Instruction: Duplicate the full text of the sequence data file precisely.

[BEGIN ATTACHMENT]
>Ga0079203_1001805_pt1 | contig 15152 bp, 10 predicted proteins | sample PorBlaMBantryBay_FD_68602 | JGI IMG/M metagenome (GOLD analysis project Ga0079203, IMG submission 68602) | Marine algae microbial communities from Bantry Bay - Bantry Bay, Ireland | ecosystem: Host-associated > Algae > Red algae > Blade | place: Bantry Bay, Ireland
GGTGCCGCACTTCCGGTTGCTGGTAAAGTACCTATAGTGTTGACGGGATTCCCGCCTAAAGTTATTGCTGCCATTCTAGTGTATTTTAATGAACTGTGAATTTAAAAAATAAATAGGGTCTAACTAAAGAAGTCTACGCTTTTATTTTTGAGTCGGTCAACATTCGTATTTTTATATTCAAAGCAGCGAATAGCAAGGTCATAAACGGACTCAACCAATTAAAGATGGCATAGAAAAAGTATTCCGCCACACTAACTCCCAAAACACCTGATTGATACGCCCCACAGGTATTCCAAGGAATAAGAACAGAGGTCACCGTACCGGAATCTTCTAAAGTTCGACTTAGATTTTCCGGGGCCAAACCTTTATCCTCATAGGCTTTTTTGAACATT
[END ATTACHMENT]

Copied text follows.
>Ga0079203_1001805_pt1 | contig 15152 bp, 10 predicted proteins | sample PorBlaMBantryBay_FD_68602 | JGI IMG/M metagenome (GOLD analysis project Ga0079203, IMG submission 68602) | Marine algae microbial communities from Bantry Bay - Bantry Bay, Ireland | ecosystem: Host-associated > Algae > Red algae > Blade | place: Bantry Bay, Ireland
GGTGCCGCACTTCCGGTTGCTGGTAAAGTACCTATAGTGTTGACGGGATTCCCGCCTAAAGTTATTGCTGCCATTCTAGTGTATTTTAATGAACTGTGAATTTAAAAAATAAATAGGGTCTAACTAAAGAAGTCTACGCTTTTATTTTTGAGTCGGTCAACATTCGTATTTTTATATTCAAAGCAGCGAATAGCAAGGTCATAAACGGACTCAACCAATTAAAGATGGCATAGAAAAAGTATTCCGCCACACTAACTCCCAAAACACCTGATTGATACGCCCCACAGGTATTCCAAGGAATAAGAACAGAGGTCACCGTACCGGAATCTTCTAAAGTTCGACTTAGATTTTCCGGGGCCAAACCTTTATCCTCATAGGCTTTTTTGAACATT